A recently minted but not yet ratified free trade deal between China and Australia should accelerate an already powerful trend of Chinese investment into Australian assets, by cutting red tape and making approvals easier.
Under the FTA, acquisitions of up to A$1.1 billion by private companies will no longer need approval by Australia’s Foreign Investment Review Board (FIRB), which advises the Treasurer and the government. Currently, any deal valued over A$252 million must receive FIRB permission.
State-owned enterprises would still need to see their transactions approved but private-sector buyers are increasingly important players in the China-Australia mergers and acquisitions scene, according to Tony Damian, partner at Herbert Smith Freehill in Sydney.
“Fosun, for example, has its oil-and-gas acquisition,” Damian said. (In 2014, Fosun International closed the A$475 million acquisition of Roc Oil Company.)
Chafta not only gives Chinese companies favourable terms to acquire Australian assets but is also coming at a time when local big business has become more welcoming of Chinese capital.
Plenty of sizeable Chinese acquisitions have been given the go-ahead, including investments worth up to A$5 billion into power transmission assets by China’s State Grid Corporation, which the Tony Abbott administration approved in 2013, just a few weeks after it had rejected a US$3.5 billion bid for GrainCorp by Archer Daniels Midland of the US.
“Significant minority deals are now welcome, because Australian energy and mining balance sheets have become more stressed and need support,” said Matt Embsley, a Hong Kong-based partner at Herbert Smith Freehills.
The big four Australian commercial banks have been beneficiaries of the trend. They provide financing to support these deals, along with related transactions in interest-rate swaps, currency spot trades, and currency derivatives.
“We’ve seen an increase of inbound investment in Australia over the past two years,” said Andrew Whitford, Hong Kong-based head of Greater China business at Westpac. “Before it used to be mainly to natural resources. But now it’s into everything, from agriculture
The biggest inflows now, however, are to property. Whereas China investments to property in the US and the UK reflect the size of those economies, its relative flows to Australia are huge: although Australia accounted for less than 2% of world GDP in 2014, it took in 14% of China’s total outbound flows to offshore real estate, according to a June report by global property services firm CBRE.
The makeup of buyers is also changing, from strictly state-owned companies to a new generation of private companies and tycoons. Real estate is attracting investments from Chinese institutional investors as well as from corporations and rich families. For example, in 2013, China Investment Corporation paid $268 million for Centennial Plaza in Sydney, while Dalian Wanda paid $415 million at the start of this year to acquire Gold Fields House, a landmark building on Sydney’s Circular Quay.
According to CBRE, Sydney is the top draw for real-estate investment, accounting for 87% and 65% of total inflows to Australia in 2013 and 2014, respectively. Melbourne accounts for most of the rest. While companies and institutions have ventured into commercial property, much of the inflow involves individuals buying homes (often illegally into existing builds, instead of into new builds).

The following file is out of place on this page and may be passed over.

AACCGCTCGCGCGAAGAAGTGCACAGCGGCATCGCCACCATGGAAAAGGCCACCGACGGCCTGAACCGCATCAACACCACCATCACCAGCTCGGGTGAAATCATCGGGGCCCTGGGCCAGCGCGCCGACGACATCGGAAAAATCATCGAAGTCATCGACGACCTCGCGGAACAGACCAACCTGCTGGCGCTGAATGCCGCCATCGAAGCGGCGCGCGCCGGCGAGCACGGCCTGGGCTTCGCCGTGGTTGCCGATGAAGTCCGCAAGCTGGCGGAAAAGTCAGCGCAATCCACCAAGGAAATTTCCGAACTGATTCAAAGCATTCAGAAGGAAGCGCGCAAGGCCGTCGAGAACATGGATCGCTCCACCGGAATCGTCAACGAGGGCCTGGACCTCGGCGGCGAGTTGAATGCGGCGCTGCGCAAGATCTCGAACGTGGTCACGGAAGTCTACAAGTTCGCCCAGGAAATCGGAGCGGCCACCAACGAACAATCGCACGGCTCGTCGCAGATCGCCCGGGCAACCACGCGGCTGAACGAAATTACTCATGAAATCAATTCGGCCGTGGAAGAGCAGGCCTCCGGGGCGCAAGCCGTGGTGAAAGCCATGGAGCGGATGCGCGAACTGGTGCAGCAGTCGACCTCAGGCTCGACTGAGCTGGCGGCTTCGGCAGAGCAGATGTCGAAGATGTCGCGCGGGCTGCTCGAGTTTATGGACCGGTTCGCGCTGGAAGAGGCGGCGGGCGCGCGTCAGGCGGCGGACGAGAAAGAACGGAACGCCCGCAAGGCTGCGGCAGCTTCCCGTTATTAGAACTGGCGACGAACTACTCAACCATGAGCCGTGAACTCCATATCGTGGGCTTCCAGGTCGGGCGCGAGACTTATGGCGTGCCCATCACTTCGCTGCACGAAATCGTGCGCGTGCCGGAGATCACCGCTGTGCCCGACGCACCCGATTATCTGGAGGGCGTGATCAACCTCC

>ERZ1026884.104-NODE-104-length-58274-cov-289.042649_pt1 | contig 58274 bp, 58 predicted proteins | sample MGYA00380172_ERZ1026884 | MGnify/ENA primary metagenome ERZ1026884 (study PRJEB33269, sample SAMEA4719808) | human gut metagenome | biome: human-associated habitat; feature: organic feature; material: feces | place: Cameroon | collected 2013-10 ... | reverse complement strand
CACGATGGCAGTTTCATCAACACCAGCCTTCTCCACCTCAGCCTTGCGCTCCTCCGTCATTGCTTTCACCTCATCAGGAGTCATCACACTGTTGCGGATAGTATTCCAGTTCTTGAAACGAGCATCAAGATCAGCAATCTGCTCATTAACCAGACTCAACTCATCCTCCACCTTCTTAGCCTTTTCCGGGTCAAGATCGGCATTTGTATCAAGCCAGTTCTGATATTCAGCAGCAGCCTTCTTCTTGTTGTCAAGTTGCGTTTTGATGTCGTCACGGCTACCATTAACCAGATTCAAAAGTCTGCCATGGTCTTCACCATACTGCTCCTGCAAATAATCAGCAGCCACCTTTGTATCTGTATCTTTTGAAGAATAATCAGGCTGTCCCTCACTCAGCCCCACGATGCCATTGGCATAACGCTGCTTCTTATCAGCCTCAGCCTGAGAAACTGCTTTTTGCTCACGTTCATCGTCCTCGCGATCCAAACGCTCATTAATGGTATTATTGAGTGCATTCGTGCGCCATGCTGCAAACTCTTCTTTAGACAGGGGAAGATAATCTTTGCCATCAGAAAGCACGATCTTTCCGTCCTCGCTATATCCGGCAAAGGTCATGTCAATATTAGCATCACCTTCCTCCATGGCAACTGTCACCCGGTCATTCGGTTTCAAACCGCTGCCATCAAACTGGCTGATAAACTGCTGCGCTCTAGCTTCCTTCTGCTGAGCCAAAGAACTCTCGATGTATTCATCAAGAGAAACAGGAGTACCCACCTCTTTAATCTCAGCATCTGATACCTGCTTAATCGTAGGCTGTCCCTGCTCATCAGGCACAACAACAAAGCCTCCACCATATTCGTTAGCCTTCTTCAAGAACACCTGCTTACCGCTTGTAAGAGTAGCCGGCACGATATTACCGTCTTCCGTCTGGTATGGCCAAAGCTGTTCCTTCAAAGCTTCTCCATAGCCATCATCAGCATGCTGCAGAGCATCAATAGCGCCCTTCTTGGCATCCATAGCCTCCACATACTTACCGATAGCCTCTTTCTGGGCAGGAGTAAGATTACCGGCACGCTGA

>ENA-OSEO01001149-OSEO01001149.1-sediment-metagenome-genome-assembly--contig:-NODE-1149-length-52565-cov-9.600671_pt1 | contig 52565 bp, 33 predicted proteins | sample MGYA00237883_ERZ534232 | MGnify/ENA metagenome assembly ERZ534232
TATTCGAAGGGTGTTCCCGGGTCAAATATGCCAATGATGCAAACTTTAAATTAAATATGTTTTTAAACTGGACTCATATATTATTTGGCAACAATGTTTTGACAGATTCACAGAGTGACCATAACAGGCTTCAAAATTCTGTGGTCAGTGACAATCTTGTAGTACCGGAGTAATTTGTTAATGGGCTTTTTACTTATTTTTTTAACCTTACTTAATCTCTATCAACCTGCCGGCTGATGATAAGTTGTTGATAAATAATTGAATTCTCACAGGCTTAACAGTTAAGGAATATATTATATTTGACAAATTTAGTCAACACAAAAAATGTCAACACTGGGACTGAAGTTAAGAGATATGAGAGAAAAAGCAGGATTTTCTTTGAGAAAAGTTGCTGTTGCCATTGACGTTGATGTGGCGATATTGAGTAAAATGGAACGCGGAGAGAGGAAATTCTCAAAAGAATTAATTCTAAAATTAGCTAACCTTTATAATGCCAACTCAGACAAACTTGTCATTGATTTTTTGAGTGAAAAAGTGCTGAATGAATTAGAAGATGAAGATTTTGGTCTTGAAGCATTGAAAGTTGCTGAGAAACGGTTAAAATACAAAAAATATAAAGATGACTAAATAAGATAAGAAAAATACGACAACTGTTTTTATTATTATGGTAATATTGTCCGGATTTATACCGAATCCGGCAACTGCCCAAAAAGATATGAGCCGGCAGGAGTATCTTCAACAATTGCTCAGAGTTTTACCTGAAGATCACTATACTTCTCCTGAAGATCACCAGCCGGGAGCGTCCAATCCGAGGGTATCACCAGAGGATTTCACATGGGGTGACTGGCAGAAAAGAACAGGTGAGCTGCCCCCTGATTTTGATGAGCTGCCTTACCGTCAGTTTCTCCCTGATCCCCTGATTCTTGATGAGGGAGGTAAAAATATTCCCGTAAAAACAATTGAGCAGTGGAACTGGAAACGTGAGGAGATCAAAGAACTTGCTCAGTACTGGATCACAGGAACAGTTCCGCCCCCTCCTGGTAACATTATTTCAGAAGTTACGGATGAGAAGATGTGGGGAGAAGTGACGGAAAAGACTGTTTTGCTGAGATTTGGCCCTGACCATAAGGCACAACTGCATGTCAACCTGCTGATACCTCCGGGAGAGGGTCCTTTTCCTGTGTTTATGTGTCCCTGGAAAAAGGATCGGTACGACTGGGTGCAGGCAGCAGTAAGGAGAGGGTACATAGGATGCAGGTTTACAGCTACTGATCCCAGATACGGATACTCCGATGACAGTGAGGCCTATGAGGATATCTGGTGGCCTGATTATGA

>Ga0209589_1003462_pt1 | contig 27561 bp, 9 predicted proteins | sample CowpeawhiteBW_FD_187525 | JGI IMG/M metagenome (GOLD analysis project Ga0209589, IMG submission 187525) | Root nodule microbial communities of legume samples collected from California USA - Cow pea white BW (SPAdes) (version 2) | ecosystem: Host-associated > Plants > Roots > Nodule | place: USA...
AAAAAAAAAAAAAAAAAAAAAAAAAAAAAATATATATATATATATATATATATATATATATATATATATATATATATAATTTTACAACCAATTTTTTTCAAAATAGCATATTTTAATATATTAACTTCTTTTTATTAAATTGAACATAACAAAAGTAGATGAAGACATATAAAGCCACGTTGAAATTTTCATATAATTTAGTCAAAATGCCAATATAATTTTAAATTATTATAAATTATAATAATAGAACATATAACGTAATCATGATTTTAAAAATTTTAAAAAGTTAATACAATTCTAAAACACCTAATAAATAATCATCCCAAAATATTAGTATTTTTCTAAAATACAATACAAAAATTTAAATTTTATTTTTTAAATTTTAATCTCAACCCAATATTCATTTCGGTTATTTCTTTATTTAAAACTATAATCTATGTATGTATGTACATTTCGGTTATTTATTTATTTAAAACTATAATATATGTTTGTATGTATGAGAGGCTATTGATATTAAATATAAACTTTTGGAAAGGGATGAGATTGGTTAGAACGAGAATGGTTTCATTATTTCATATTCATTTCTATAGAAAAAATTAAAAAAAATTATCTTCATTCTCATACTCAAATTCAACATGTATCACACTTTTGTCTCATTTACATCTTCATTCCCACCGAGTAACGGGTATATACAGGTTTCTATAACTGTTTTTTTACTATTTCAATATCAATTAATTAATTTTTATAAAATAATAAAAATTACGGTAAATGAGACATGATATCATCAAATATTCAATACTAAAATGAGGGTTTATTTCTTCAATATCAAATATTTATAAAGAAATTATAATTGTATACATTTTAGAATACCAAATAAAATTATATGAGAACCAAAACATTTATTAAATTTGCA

That reflects another Australian strength: education, with parents buying flats near to where their children are attending university. The cheaper Australian dollar is also boosting tourism, where infrastructure is poor, and this is expected to become yet another destination for real-estate investment.
“Australia used to export minerals; now we export education,” said Adnan Ghani, executive director at Commonwealth Bank of Australia. “When they graduate many of them will want to stay in Australia and that will support demand for investment into infrastructure and property,” he said.
According to ANZ, there are now around 95,000 Chinese studying at Australian universities, accounting for 25% of all international students.
Given China is already Australia’s biggest trading partner, Chinese investment flows are expected to continue to rise, accelerated by Chafta. Local banks are revving up capabilities in trade finance, lending, and markets.
“China dwarfs relationships now with Korea and Japan and it’s growing fast,” Justin Fabo, a senior economist at ANZ, said. “It’s taking a similar path of development [as Japan and Korea had] but it’s a different size.”
Hidden bank bonanza
Bankers declined to put a number on their China-related revenues. ANZ and Westpac have been the most aggressive in building China and renminbi capabilities; earlier this year Commonwealth Bank Of Australia also obtained a currency-trading license in Shanghai.
Banks don’t report FX volumes on specific currencies, so specific China-related revenues are not released. Australian banks book business originating business in Australia. For example, when State Grid acquired power assets, domestic banks booked their loans at home, so earnings weren’t counted as international, said Westpac’s Whitford.
Australian banks are not the only ones gearing up to service this incoming surge of Chinese investment. So are Chinese banks.
Bank of China has been providing trade finance and foreign-exchange services onshore for decades, more recently to local companies and retail customers.
Today Bank of China, ICBC and China Construction Bank provide lending to their customers, often SOEs from the mainland, as they seek to acquire in Australia. Although domestic banks are competing harder for Chinese clients – by hiring more Chinese-speaking bankers, for example – the wave of demand means more business for everyone, according to an executive at one of the Chinese banks. “The cake is growing much bigger,” he said.